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NC State Extension

Scouting for Mid -Season Insects

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Leaf Feeding Insects. — Cereal leaf beetle, grasshoppers, fall armyworm, and others may defoliate plants and cause concern to the farmer. In most situations defoliation may appear more serious than it actually is and will often be confined to the field borders. In these circumstances, visual estimates of the percent leaf tissue eaten is made in 10 spots within the affected area and compared to the appropriate value in Table 6-3 to determine the potential yield loss. If yield loss value is suitably high, treatment is warranted. Often only spot treatment is needed.

Second Generation European Corn Borer (Non-Bt refuge corn). This procedure should begin after first generation moths begin to emerge and lay eggs. The moth flight can be determined with the use of pheromone traps or light traps. Commercially available traps and the pheromone bait can be obtained from the suppliers listed at the bottom of this section. At least three pheromone traps of the Heliothis (Hartstack) style should used on a farm since single traps can give misleading information; average trap catches from the three traps should be used to show moth flight trends. Although the traps are moderately expensive they will last several years and can be used to monitor several other moth insects. Generally, traps should be baited with New York strain (E race) pheromone east of Raleigh and Iowa strain (Z race) pheromone west of Raleigh, but in areas along this line both pheromones may be necessary (used in the same trap). Traps should be set into corn fields at ear level and checked at least twice weekly. When the traps show a sudden rise in moth catch number, scouting should be done in four to seven days later in pollinating fields or as soon as pollination begins thereafter. Typically, egg mass laying closely coincides with pollination in normal planted corn and few eggs will be deposited in fields that are not pollinating. Sources of pheromone traps and lures include Great Lakes IPM and Gempler’s.

Scouting for European Corn Borer egg masses— Examine the upper side and underside of the ear leaf, or leaf immediately below, on 25 plants (one leaf/plant) for each sample and search for corn borer egg masses. Egg masses are pearly white to yellowish in color, and contain about 20 flattened, overlapping, fish scale-like eggs. They are mostly found on the underside of leaves within 2/3 of the distance from the corn stalk but may occur anywhere on the leaf. Egg masses are difficult to recognize at first, but with practice can be easily detected by persons with good eyesight. Each field should be sampled using a sequential sampling method where a minimum of 4 samples are taken and then the number of egg masses found compared with the MAX/MIN threshold table listed below. If the egg numbers are equal/greater than the MAX threshold (above threshold) or equal/less than the MIN threshold (below threshold) then sampling is stopped, because a treatment decision has been reached. If egg mass numbers are between the MAX and MIN thresholds, then another sample must be taken and another comparison to the MAX/MIN thresholds is made after each added sample. This procedure is continued until a MAX or MIN threshold is reached or a maximum of 10 samples is taken. Sample sites should be randomly scattered throughout the field. At each scouting, record all egg masses found. If a threshold is reached the first week, discontinue scouting. In the event that fields are scouted a second or third time it should be done in 3-4 day intervals; if properly timed one scouting will usually suffice.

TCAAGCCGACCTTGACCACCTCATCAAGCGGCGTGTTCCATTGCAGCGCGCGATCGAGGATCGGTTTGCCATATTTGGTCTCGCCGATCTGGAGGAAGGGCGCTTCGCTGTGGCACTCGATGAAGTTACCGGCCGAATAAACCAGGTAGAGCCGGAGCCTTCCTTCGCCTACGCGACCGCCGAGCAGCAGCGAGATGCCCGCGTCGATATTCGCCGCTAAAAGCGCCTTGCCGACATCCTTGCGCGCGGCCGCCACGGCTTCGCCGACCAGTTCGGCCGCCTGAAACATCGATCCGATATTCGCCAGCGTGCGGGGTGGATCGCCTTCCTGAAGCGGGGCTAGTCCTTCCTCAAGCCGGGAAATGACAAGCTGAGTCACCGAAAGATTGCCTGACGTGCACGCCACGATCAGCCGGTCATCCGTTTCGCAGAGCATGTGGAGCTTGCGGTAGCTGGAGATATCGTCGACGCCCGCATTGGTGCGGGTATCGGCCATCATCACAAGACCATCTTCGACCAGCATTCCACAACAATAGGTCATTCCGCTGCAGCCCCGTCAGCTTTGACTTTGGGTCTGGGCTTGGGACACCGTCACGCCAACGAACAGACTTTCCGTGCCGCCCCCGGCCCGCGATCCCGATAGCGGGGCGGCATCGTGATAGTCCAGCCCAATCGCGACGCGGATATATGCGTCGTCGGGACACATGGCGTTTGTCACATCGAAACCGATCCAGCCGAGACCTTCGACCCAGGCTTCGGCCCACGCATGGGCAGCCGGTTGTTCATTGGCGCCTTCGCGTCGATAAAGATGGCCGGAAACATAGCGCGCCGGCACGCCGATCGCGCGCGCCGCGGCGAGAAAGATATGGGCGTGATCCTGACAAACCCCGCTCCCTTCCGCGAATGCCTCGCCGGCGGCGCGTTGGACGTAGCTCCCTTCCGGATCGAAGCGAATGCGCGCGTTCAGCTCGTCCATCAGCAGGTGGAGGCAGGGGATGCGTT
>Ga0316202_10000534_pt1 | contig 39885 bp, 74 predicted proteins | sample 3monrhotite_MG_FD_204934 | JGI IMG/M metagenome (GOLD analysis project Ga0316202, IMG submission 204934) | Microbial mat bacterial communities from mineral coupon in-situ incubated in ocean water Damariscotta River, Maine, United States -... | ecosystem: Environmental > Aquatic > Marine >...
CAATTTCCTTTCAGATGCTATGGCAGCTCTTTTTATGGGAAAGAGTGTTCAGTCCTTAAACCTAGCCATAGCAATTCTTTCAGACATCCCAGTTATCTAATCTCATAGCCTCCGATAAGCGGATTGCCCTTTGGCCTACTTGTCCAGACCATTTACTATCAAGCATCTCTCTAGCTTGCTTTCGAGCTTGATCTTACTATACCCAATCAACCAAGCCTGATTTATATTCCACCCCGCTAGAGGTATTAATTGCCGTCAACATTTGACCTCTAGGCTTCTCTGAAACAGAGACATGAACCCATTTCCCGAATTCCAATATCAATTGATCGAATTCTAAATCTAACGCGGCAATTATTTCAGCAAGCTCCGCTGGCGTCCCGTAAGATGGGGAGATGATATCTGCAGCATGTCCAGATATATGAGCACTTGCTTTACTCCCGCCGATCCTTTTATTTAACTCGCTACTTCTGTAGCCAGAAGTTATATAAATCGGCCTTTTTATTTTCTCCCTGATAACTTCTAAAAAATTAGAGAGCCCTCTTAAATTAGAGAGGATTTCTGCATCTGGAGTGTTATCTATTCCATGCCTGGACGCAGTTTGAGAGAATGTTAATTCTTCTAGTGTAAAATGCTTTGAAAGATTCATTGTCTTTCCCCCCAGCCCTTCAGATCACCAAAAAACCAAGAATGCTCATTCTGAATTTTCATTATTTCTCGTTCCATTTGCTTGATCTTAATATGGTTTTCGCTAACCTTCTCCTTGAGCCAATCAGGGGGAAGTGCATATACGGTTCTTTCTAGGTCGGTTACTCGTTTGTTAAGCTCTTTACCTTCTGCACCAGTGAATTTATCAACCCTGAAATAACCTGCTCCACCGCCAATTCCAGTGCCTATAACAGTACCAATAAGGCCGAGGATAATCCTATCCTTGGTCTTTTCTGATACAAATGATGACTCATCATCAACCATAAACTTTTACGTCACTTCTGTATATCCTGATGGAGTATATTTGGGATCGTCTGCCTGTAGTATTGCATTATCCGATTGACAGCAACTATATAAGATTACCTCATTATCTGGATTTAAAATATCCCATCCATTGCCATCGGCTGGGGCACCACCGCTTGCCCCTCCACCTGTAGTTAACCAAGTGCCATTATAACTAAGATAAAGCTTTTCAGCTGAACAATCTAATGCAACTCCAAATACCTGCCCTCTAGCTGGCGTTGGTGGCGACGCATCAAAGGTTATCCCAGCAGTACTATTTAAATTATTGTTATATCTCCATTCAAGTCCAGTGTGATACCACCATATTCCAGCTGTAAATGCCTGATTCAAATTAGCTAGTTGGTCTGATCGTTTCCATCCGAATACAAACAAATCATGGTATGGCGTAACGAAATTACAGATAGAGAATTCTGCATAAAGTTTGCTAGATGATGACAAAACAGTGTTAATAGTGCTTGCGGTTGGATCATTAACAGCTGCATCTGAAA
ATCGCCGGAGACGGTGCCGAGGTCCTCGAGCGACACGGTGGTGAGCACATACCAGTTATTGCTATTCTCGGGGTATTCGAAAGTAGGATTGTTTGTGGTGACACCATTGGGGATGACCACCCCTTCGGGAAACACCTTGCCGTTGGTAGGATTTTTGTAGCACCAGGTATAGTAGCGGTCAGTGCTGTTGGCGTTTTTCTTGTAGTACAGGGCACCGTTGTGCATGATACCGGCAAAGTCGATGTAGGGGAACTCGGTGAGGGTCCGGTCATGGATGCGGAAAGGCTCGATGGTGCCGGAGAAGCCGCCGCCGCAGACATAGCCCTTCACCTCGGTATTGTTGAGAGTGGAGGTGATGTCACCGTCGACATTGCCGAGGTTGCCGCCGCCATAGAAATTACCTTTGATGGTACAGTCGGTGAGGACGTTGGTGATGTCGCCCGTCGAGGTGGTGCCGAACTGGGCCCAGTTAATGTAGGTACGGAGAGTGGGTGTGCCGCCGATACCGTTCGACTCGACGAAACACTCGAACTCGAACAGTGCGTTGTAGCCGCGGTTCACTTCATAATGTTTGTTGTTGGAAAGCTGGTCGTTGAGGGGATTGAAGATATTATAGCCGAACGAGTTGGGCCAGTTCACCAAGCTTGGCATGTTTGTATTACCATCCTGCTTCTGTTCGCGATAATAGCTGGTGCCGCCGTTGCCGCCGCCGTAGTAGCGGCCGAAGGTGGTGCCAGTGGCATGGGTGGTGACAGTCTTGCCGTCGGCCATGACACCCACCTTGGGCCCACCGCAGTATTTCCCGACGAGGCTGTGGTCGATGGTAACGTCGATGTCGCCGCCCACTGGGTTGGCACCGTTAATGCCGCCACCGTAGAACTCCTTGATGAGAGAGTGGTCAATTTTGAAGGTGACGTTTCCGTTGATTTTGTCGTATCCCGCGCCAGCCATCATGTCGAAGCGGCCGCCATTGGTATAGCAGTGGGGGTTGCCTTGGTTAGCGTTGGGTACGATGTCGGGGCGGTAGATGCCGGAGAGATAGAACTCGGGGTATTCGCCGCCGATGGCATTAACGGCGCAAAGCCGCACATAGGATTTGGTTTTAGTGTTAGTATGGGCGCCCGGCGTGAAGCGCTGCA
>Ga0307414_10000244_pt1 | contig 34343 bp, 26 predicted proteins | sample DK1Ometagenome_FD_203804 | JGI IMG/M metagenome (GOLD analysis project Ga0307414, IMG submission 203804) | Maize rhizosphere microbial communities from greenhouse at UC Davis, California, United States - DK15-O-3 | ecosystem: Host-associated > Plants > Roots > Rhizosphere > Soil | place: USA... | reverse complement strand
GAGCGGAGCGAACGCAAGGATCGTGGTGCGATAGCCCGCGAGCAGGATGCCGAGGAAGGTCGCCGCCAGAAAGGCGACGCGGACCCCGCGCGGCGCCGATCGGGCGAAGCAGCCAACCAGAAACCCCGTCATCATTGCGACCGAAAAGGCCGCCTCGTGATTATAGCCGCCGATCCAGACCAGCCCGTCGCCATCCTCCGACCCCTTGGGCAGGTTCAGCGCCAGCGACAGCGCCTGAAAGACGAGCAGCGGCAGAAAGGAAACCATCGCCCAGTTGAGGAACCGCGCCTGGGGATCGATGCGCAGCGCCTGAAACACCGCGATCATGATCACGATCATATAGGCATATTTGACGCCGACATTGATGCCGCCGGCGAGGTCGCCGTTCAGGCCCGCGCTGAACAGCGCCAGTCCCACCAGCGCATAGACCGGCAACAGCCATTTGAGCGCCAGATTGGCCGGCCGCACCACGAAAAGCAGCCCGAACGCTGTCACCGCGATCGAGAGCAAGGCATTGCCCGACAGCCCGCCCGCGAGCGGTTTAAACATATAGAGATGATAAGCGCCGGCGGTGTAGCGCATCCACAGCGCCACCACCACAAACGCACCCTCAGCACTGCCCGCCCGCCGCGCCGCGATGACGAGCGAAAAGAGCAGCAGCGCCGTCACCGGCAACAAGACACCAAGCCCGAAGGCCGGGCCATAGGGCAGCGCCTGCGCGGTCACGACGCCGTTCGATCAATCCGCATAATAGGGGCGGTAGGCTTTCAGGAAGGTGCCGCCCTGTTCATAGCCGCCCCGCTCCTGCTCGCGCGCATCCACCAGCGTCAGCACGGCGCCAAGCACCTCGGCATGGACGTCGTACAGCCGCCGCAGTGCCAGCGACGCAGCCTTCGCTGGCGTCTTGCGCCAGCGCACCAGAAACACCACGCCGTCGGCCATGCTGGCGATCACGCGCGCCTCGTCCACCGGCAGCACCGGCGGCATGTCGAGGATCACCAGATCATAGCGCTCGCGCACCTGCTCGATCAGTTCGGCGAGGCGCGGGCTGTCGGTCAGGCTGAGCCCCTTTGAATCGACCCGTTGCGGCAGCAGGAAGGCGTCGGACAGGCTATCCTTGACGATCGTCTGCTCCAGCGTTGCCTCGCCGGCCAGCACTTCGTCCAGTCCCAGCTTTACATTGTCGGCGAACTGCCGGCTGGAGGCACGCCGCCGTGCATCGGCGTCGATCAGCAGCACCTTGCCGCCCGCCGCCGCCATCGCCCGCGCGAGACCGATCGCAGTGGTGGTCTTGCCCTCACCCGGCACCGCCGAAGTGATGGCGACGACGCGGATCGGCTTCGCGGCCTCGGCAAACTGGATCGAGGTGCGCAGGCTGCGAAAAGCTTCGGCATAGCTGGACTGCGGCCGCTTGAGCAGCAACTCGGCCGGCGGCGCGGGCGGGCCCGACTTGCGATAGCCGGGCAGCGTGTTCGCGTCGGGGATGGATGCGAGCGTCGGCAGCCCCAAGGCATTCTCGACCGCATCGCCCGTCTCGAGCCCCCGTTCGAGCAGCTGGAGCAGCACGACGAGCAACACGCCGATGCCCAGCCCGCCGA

Scouting for European Corn Borer caterpillars — Scouting for caterpillars is recommended in situations where scouting egg masses is done late or after most eggs are hatched. After hatching, corn borer caterpillars are located in the leaf junctions, shucks, and ears for about a week, but they tunnel into the plant soon after. Prior to tunneling, caterpillars can be detected and partially controlled. Scouting involves examining leaf junctions for caterpillars on the leaf below the ear leaf; one leaf per plant. Carefully pull the leaf down and away from the stalk and examine the area where the leaf and stalk meet. Caterpillars will be found in the ligule area (base of leaf), usually among collected pollen, anthers, and other debris. These sites should be examined very carefully for caterpillars about 1/4 inch or less (small caterpillars are not easily seen). Examine 10 leaves per sample, taking 10 samples per field. Also be aware of a oily-bruised appearing area on the outside (underside) of the leaf where the leaf meets the stalk.

Thresholds for Second Generation European Corn Borer

 1. Egg mass threshold

Sample # Max* Min*
3 <-
4 5 0
5 6 1
6 7 2
7 8 3
8 9 4
9 10 5
10 11 6

* MAX = above threshold

** MIN = below threshold

2. Caterpillar threshold

Treatment is suggested when an average of 15 or more caterpillars per 100 plants (or equivalent) is found in the leaf junctions.